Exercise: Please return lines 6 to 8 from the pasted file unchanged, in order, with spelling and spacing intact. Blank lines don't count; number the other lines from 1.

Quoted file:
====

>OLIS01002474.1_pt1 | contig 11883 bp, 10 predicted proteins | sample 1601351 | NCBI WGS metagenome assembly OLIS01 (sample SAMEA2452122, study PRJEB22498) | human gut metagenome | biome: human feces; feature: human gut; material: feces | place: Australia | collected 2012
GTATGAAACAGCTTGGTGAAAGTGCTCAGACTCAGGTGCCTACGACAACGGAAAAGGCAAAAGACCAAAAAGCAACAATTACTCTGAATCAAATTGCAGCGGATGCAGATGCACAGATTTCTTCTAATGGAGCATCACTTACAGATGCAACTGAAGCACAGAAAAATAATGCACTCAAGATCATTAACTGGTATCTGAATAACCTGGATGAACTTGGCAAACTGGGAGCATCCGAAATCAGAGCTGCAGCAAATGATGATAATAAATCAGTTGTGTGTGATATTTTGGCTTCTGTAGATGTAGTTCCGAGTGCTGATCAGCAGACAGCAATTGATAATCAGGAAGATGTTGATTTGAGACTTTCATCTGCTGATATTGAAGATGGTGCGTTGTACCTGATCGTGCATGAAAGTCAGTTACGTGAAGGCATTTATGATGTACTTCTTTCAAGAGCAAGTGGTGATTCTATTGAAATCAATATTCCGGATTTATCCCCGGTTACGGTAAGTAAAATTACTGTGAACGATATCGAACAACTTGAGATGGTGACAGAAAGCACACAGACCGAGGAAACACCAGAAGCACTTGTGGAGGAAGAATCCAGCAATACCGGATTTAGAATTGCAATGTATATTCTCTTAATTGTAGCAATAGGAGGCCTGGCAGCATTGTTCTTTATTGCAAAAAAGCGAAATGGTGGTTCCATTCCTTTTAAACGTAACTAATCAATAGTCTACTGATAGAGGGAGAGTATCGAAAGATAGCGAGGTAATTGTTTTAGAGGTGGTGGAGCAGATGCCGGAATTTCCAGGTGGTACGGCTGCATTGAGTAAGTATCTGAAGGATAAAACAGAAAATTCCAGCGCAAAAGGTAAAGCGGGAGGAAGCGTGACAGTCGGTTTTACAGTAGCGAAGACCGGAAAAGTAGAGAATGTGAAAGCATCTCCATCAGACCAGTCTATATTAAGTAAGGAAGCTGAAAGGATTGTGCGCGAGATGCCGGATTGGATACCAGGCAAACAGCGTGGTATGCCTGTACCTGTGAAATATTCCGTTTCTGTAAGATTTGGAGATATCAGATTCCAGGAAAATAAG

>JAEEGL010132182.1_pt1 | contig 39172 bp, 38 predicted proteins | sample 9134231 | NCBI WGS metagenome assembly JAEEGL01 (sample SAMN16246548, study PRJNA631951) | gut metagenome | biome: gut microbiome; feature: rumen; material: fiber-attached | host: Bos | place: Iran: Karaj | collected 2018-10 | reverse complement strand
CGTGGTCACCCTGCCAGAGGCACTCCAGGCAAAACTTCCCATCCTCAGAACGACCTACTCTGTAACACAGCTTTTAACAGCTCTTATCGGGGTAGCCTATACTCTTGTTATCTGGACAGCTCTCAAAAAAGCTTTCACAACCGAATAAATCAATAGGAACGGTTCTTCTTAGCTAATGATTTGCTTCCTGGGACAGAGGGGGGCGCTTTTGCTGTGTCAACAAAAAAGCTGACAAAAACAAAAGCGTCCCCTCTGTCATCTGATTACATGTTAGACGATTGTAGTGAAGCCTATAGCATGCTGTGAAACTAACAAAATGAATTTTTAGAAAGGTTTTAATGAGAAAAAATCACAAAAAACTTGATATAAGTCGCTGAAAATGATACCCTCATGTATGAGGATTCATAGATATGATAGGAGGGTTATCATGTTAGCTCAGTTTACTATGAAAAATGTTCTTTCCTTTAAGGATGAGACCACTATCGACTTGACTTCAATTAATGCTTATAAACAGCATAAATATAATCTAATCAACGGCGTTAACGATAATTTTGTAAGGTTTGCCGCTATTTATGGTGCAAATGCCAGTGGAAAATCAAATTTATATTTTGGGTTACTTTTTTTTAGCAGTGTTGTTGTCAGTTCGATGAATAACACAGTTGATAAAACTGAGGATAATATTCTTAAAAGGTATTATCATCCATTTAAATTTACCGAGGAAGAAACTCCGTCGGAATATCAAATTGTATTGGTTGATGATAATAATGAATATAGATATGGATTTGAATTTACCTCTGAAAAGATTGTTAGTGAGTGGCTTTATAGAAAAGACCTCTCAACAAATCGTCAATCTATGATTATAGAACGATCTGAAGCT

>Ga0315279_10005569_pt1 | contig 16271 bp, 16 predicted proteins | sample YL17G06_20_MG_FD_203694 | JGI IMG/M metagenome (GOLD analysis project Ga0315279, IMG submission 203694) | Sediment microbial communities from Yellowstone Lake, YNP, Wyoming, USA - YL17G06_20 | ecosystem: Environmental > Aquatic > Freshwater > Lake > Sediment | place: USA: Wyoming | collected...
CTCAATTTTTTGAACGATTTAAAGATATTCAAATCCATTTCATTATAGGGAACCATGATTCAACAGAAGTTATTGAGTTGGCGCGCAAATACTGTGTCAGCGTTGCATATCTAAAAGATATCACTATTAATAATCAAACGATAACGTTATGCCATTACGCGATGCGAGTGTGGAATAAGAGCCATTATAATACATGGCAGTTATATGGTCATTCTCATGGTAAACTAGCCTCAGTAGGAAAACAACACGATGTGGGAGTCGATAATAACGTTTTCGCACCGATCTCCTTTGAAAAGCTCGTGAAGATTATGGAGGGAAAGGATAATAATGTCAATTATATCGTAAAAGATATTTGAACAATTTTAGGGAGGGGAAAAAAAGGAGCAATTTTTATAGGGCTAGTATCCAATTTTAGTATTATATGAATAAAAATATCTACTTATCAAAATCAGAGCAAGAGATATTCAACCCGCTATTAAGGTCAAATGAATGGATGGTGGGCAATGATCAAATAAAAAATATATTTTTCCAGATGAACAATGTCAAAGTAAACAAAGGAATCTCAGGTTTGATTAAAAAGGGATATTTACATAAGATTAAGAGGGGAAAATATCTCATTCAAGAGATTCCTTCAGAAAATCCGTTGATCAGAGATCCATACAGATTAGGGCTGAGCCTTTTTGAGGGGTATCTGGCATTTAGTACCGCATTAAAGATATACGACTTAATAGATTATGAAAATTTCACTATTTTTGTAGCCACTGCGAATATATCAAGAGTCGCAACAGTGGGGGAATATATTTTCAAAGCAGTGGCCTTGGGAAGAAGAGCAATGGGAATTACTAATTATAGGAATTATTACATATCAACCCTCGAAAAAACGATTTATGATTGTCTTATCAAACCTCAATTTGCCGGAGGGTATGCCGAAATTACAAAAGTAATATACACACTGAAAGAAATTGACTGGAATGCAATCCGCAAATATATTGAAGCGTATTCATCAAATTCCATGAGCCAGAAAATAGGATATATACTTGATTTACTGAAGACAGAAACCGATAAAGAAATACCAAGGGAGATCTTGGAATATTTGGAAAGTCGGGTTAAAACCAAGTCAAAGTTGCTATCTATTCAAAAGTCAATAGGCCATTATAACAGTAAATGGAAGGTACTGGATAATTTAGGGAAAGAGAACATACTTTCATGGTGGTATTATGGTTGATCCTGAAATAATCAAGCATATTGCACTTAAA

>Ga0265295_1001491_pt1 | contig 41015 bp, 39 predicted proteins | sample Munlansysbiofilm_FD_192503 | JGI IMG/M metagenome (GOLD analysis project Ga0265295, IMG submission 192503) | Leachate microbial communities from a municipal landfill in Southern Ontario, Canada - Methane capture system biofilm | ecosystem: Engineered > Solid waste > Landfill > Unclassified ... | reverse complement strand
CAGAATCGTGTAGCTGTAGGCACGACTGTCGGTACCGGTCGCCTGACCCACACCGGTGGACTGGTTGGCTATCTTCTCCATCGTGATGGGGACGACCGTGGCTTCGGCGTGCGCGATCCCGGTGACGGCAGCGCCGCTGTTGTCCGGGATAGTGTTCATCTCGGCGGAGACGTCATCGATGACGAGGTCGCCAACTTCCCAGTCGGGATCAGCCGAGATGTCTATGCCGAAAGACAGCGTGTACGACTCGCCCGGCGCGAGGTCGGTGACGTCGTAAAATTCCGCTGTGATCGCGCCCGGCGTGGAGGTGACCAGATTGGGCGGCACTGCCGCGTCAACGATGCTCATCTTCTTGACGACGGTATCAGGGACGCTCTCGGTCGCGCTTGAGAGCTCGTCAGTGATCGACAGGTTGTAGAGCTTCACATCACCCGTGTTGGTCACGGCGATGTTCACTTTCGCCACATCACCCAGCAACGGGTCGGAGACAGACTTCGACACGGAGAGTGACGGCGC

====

CTCAATTTTTTGAACGATTTAAAGATATTCAAATCCATTTCATTATAGGGAACCATGATTCAACAGAAGTTATTGAGTTGGCGCGCAAATACTGTGTCAGCGTTGCATATCTAAAAGATATCACTATTAATAATCAAACGATAACGTTATGCCATTACGCGATGCGAGTGTGGAATAAGAGCCATTATAATACATGGCAGTTATATGGTCATTCTCATGGTAAACTAGCCTCAGTAGGAAAACAACACGATGTGGGAGTCGATAATAACGTTTTCGCACCGATCTCCTTTGAAAAGCTCGTGAAGATTATGGAGGGAAAGGATAATAATGTCAATTATATCGTAAAAGATATTTGAACAATTTTAGGGAGGGGAAAAAAAGGAGCAATTTTTATAGGGCTAGTATCCAATTTTAGTATTATATGAATAAAAATATCTACTTATCAAAATCAGAGCAAGAGATATTCAACCCGCTATTAAGGTCAAATGAATGGATGGTGGGCAATGATCAAATAAAAAATATATTTTTCCAGATGAACAATGTCAAAGTAAACAAAGGAATCTCAGGTTTGATTAAAAAGGGATATTTACATAAGATTAAGAGGGGAAAATATCTCATTCAAGAGATTCCTTCAGAAAATCCGTTGATCAGAGATCCATACAGATTAGGGCTGAGCCTTTTTGAGGGGTATCTGGCATTTAGTACCGCATTAAAGATATACGACTTAATAGATTATGAAAATTTCACTATTTTTGTAGCCACTGCGAATATATCAAGAGTCGCAACAGTGGGGGAATATATTTTCAAAGCAGTGGCCTTGGGAAGAAGAGCAATGGGAATTACTAATTATAGGAATTATTACATATCAACCCTCGAAAAAACGATTTATGATTGTCTTATCAAACCTCAATTTGCCGGAGGGTATGCCGAAATTACAAAAGTAATATACACACTGAAAGAAATTGACTGGAATGCAATCCGCAAATATATTGAAGCGTATTCATCAAATTCCATGAGCCAGAAAATAGGATATATACTTGATTTACTGAAGACAGAAACCGATAAAGAAATACCAAGGGAGATCTTGGAATATTTGGAAAGTCGGGTTAAAACCAAGTCAAAGTTGCTATCTATTCAAAAGTCAATAGGCCATTATAACAGTAAATGGAAGGTACTGGATAATTTAGGGAAAGAGAACATACTTTCATGGTGGTATTATGGTTGATCCTGAAATAATCAAGCATATTGCACTTAAA

>Ga0265295_1001491_pt1 | contig 41015 bp, 39 predicted proteins | sample Munlansysbiofilm_FD_192503 | JGI IMG/M metagenome (GOLD analysis project Ga0265295, IMG submission 192503) | Leachate microbial communities from a municipal landfill in Southern Ontario, Canada - Methane capture system biofilm | ecosystem: Engineered > Solid waste > Landfill > Unclassified ... | reverse complement strand
CAGAATCGTGTAGCTGTAGGCACGACTGTCGGTACCGGTCGCCTGACCCACACCGGTGGACTGGTTGGCTATCTTCTCCATCGTGATGGGGACGACCGTGGCTTCGGCGTGCGCGATCCCGGTGACGGCAGCGCCGCTGTTGTCCGGGATAGTGTTCATCTCGGCGGAGACGTCATCGATGACGAGGTCGCCAACTTCCCAGTCGGGATCAGCCGAGATGTCTATGCCGAAAGACAGCGTGTACGACTCGCCCGGCGCGAGGTCGGTGACGTCGTAAAATTCCGCTGTGATCGCGCCCGGCGTGGAGGTGACCAGATTGGGCGGCACTGCCGCGTCAACGATGCTCATCTTCTTGACGACGGTATCAGGGACGCTCTCGGTCGCGCTTGAGAGCTCGTCAGTGATCGACAGGTTGTAGAGCTTCACATCACCCGTGTTGGTCACGGCGATGTTCACTTTCGCCACATCACCCAGCAACGGGTCGGAGACAGACTTCGACACGGAGAGTGACGGCGC